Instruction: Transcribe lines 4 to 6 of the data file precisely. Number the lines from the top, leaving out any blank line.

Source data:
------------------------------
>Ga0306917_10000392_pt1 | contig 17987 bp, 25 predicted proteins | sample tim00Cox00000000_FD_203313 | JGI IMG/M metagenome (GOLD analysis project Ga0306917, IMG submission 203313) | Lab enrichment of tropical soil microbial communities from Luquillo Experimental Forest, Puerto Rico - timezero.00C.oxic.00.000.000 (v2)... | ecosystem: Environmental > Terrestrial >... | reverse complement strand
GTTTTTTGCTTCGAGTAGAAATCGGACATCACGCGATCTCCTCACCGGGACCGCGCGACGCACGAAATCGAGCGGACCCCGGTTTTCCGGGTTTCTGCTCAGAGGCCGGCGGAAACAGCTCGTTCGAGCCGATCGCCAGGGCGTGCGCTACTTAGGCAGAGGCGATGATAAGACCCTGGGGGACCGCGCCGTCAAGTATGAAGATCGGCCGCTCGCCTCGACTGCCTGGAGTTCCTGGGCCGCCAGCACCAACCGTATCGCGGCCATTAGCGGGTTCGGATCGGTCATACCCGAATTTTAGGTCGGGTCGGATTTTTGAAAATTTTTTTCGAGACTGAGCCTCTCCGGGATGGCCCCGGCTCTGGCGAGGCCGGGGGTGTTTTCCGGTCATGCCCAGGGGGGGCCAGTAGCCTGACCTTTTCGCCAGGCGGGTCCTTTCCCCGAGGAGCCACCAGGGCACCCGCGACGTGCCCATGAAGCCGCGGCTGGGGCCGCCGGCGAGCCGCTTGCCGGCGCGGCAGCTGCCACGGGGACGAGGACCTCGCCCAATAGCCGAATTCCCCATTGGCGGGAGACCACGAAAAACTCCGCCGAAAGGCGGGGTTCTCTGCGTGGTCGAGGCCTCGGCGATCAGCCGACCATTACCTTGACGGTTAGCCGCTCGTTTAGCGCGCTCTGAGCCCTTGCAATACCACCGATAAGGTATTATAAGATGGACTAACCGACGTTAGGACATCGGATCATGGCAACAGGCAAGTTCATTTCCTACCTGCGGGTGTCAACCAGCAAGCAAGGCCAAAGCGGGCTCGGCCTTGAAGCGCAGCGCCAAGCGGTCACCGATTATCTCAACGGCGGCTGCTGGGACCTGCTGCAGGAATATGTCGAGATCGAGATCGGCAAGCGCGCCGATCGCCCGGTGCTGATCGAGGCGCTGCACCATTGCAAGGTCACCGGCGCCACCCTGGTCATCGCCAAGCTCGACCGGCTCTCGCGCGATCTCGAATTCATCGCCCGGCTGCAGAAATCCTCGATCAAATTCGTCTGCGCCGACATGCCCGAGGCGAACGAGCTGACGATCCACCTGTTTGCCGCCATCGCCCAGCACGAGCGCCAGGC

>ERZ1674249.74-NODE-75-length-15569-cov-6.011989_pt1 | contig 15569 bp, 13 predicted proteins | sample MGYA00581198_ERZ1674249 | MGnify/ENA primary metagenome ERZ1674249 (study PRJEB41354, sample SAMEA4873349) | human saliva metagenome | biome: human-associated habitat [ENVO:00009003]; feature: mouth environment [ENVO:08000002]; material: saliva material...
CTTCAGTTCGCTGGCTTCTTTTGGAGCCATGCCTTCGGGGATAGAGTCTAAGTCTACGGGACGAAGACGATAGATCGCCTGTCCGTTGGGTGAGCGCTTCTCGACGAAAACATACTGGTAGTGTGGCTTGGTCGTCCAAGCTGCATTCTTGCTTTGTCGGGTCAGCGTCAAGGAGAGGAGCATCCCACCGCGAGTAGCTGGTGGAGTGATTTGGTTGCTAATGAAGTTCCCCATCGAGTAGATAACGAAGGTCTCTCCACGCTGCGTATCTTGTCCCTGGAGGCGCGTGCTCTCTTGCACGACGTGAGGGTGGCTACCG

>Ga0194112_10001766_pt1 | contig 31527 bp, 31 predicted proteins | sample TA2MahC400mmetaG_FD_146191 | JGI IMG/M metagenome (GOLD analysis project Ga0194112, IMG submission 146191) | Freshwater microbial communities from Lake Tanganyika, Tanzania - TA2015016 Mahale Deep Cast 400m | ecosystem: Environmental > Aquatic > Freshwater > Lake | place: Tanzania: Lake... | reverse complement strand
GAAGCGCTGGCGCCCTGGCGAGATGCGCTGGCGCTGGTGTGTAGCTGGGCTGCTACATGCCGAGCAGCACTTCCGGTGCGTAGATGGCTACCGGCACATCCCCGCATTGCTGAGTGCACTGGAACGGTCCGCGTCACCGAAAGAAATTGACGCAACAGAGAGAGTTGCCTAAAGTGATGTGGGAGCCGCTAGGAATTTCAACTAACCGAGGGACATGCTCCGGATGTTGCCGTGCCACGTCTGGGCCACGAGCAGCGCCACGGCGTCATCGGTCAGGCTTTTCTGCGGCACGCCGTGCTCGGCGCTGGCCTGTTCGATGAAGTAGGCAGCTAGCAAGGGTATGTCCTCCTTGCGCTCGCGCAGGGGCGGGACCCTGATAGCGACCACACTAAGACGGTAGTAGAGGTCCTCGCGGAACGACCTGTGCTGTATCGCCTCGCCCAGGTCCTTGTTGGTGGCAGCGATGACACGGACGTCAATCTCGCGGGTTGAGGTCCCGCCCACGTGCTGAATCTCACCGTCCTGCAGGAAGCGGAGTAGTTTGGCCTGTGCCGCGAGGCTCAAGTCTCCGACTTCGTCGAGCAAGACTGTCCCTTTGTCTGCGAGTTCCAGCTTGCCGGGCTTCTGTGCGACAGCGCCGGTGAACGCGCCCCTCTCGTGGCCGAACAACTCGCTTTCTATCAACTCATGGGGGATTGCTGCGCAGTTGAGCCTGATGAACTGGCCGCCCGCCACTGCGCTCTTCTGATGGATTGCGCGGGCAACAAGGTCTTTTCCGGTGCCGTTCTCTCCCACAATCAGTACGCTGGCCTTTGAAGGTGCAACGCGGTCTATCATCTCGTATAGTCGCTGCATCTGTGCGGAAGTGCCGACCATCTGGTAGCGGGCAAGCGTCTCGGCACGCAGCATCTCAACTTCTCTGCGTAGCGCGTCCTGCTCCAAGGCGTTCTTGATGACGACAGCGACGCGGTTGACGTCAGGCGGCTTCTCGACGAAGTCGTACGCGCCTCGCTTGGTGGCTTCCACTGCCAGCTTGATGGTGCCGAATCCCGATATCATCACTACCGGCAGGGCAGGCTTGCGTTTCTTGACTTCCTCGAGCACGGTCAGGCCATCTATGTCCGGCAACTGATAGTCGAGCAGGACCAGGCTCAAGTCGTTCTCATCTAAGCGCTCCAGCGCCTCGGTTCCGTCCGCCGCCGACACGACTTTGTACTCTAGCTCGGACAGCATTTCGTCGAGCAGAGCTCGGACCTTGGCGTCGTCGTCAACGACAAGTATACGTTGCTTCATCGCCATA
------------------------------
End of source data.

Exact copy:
CTTCAGTTCGCTGGCTTCTTTTGGAGCCATGCCTTCGGGGATAGAGTCTAAGTCTACGGGACGAAGACGATAGATCGCCTGTCCGTTGGGTGAGCGCTTCTCGACGAAAACATACTGGTAGTGTGGCTTGGTCGTCCAAGCTGCATTCTTGCTTTGTCGGGTCAGCGTCAAGGAGAGGAGCATCCCACCGCGAGTAGCTGGTGGAGTGATTTGGTTGCTAATGAAGTTCCCCATCGAGTAGATAACGAAGGTCTCTCCACGCTGCGTATCTTGTCCCTGGAGGCGCGTGCTCTCTTGCACGACGTGAGGGTGGCTACCG

>Ga0194112_10001766_pt1 | contig 31527 bp, 31 predicted proteins | sample TA2MahC400mmetaG_FD_146191 | JGI IMG/M metagenome (GOLD analysis project Ga0194112, IMG submission 146191) | Freshwater microbial communities from Lake Tanganyika, Tanzania - TA2015016 Mahale Deep Cast 400m | ecosystem: Environmental > Aquatic > Freshwater > Lake | place: Tanzania: Lake... | reverse complement strand
GAAGCGCTGGCGCCCTGGCGAGATGCGCTGGCGCTGGTGTGTAGCTGGGCTGCTACATGCCGAGCAGCACTTCCGGTGCGTAGATGGCTACCGGCACATCCCCGCATTGCTGAGTGCACTGGAACGGTCCGCGTCACCGAAAGAAATTGACGCAACAGAGAGAGTTGCCTAAAGTGATGTGGGAGCCGCTAGGAATTTCAACTAACCGAGGGACATGCTCCGGATGTTGCCGTGCCACGTCTGGGCCACGAGCAGCGCCACGGCGTCATCGGTCAGGCTTTTCTGCGGCACGCCGTGCTCGGCGCTGGCCTGTTCGATGAAGTAGGCAGCTAGCAAGGGTATGTCCTCCTTGCGCTCGCGCAGGGGCGGGACCCTGATAGCGACCACACTAAGACGGTAGTAGAGGTCCTCGCGGAACGACCTGTGCTGTATCGCCTCGCCCAGGTCCTTGTTGGTGGCAGCGATGACACGGACGTCAATCTCGCGGGTTGAGGTCCCGCCCACGTGCTGAATCTCACCGTCCTGCAGGAAGCGGAGTAGTTTGGCCTGTGCCGCGAGGCTCAAGTCTCCGACTTCGTCGAGCAAGACTGTCCCTTTGTCTGCGAGTTCCAGCTTGCCGGGCTTCTGTGCGACAGCGCCGGTGAACGCGCCCCTCTCGTGGCCGAACAACTCGCTTTCTATCAACTCATGGGGGATTGCTGCGCAGTTGAGCCTGATGAACTGGCCGCCCGCCACTGCGCTCTTCTGATGGATTGCGCGGGCAACAAGGTCTTTTCCGGTGCCGTTCTCTCCCACAATCAGTACGCTGGCCTTTGAAGGTGCAACGCGGTCTATCATCTCGTATAGTCGCTGCATCTGTGCGGAAGTGCCGACCATCTGGTAGCGGGCAAGCGTCTCGGCACGCAGCATCTCAACTTCTCTGCGTAGCGCGTCCTGCTCCAAGGCGTTCTTGATGACGACAGCGACGCGGTTGACGTCAGGCGGCTTCTCGACGAAGTCGTACGCGCCTCGCTTGGTGGCTTCCACTGCCAGCTTGATGGTGCCGAATCCCGATATCATCACTACCGGCAGGGCAGGCTTGCGTTTCTTGACTTCCTCGAGCACGGTCAGGCCATCTATGTCCGGCAACTGATAGTCGAGCAGGACCAGGCTCAAGTCGTTCTCATCTAAGCGCTCCAGCGCCTCGGTTCCGTCCGCCGCCGACACGACTTTGTACTCTAGCTCGGACAGCATTTCGTCGAGCAGAGCTCGGACCTTGGCGTCGTCGTCAACGACAAGTATACGTTGCTTCATCGCCATA